Keynes' Cruisers Volume 2

I’m interested in the politics of US bombs killing British colonial subjects in Hong Kong. From memory the British were very concerned about this, and went out of their way to avoid civilian casualties- even accepting increased risk to the bomber crews.
 
I’m interested in the politics of US bombs killing British colonial subjects in Hong Kong. From memory the British were very concerned about this, and went out of their way to avoid civilian casualties- even accepting increased risk to the bomber crews.
The US raid on Hong Kong was inspired by a 12/1/43 US 14th Air Force raid against the shipyard. I just made it a little bigger and more successful.
 
Story 2344 New
Norwegian Sea, December 4, 1943

HMS Kent, one of only four cruisers assigned to Home Fleet, emerged from another wave's trough. She continued forward another several dozen yards to the calmer waters of the Kola Inlet before cold water swept her deck again. This was her fifth run to the ice free ports of the Soviet far north this year. Her three sisters, two anchored at Scapa and HMS Suffolk undergoing upkeep at Rosyth, had made a a dozen runs between them as well. The large cruisers were the convoy commander's flag ship. Each usually had a destroyer squadron, and a few minesweepers and patrol vessels escorting perhaps two dozen merchant ships. Today, twenty two cargo ships were battling the waves behind the cruiser. One ship had turned back to Liverpool two days out, and another had been sunk by a U-boat that the escorting O-class destroyers sank an hour later. The last ship that had left Liverpool was straggling with a pair of corvettes slowly moving forward nearer to the ice than the rest of the convoy.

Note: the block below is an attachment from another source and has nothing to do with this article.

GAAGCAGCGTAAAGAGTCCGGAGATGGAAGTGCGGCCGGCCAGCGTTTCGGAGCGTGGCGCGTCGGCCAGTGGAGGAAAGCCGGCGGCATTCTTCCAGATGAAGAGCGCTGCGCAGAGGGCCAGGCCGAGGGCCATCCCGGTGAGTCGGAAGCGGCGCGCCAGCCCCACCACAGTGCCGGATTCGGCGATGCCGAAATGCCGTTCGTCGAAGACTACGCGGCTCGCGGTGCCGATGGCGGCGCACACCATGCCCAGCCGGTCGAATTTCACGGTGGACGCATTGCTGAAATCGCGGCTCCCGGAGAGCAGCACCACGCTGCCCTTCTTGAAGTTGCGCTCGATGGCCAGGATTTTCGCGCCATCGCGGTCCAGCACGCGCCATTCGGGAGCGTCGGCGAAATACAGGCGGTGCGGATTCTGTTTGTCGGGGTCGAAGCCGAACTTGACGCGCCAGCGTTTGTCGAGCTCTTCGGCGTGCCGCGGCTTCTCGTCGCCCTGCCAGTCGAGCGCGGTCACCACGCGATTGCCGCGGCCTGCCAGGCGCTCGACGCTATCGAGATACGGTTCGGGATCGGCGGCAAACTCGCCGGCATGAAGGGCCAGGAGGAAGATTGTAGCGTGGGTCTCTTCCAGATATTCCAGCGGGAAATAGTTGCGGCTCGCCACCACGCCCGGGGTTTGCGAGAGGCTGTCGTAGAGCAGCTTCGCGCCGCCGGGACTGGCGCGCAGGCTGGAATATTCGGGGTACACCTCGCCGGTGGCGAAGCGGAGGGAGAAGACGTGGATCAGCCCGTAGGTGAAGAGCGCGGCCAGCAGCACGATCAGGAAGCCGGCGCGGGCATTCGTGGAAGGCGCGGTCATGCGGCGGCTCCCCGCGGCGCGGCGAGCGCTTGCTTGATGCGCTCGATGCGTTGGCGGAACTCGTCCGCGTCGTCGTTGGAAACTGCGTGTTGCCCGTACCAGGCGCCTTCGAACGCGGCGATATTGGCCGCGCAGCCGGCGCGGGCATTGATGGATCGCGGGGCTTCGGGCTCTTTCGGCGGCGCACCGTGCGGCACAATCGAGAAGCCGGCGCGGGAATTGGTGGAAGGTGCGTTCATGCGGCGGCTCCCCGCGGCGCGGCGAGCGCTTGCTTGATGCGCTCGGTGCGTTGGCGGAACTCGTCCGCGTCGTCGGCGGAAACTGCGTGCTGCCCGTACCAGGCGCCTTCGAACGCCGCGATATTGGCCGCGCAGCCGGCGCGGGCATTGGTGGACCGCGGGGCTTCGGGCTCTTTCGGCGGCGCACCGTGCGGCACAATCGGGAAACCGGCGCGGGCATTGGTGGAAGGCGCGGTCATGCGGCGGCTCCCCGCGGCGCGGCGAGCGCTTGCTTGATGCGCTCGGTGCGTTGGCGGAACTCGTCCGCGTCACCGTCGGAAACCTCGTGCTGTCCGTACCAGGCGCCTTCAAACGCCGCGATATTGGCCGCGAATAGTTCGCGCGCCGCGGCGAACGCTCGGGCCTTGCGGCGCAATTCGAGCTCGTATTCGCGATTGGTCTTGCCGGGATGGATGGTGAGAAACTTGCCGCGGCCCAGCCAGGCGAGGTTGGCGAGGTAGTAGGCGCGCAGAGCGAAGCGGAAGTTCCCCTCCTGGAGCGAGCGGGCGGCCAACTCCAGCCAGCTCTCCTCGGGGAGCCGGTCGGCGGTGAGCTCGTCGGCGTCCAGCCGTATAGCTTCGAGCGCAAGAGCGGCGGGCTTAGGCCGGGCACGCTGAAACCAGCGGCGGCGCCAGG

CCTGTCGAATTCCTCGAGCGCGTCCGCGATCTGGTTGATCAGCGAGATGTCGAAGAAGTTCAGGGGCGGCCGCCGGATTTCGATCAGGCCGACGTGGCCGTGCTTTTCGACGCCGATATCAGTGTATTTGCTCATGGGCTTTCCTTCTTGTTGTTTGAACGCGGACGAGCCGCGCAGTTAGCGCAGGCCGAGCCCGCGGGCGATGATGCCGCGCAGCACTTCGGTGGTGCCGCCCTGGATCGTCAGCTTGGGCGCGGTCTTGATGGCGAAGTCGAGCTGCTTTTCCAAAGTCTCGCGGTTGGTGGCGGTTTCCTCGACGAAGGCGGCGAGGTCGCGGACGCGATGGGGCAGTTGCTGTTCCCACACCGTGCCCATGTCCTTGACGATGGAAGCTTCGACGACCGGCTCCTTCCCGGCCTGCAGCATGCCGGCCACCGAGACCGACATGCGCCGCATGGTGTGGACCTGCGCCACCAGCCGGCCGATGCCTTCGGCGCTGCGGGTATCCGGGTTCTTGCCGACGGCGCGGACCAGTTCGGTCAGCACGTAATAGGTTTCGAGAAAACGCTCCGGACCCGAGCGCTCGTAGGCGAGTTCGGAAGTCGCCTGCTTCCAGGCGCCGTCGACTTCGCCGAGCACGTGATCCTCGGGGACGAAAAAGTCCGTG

Three more days and then rest for a week before the heavy cruiser and eleven other warships could escort a homeward bound convoy.
 
Story 2343 New
Rzhev December 5, 1943

The general drank his tea. He had a few minutes until the next meeting. His regimental commanders, quartermasters and senior commissars would be ready for a long discussion on training to incorporate replacements and new equipment into the rifle division. They had spent the past several months in defensive positions near the rail junction. The Germans had not pushed hard, and the Red Army had been content to hold firm during the mud season. Several other rifle divisions had been pulled from the line in the past two weeks. Many were heading to camps near Moscow and a few were heading to camps along the Don to rest, recuperate and rebuild their strength. The general could look at both the map, intelligence estimates and listen to the hints of large new Red Army formations finally being appropriately trained, or at least not inappropriately trained. Somewhere, his men would be in the thick of it again during the Spring offensive.
 
Story 2344 New
Saipan, December 6, 1943

A long snake of flames erupted from the nozzle that the young, war weary Marine poked forward. Heat wormed its way into a series of cracks and crevices, burning bodies and sucking out the stale, stank oxygen sitting in the caves. Four seconds later, satchel charges and grenades were being tossed in to clear the forward lip of the crevass that had protected at least a dozen enemy infantrymen for the past three hours. They had been taking pot shots and evidently directing mortar fire on the US Marines in the valley since before dawn. As the grenades and then the heavy demolition charges exploded and steel shards rebounded off the stone walls, bazooka and rifle grenade teams began to send high explosives deeper into the darkness. Screams of pain were soon heard and then a few bullets emerged as the Japanese soldiers could not crawl any deeper into the earth. They could either die in place or die attacking. A few advanced into the light where BAR and riflemen waited. An hour later, after half a dozen men had crawled in and then through the cave, came back out, the company commander, a young LT who was the fourth commander since the landing for this company, had decided that the cave was secured.

As night fell, the birds started to sing for the first time in weeks.
 
I have the two published books of cartoons by this artist. They are a thought provoking and light hearted look at era from the late 30s through to the 80s from the point of view of airmen of many ranks.
As do in storage someplace... I thought he was exaggerating the "Mormon 500" thing till I got assigned to Hill AFB. He was very much NOT exaggerating at the time :)

Randy
 
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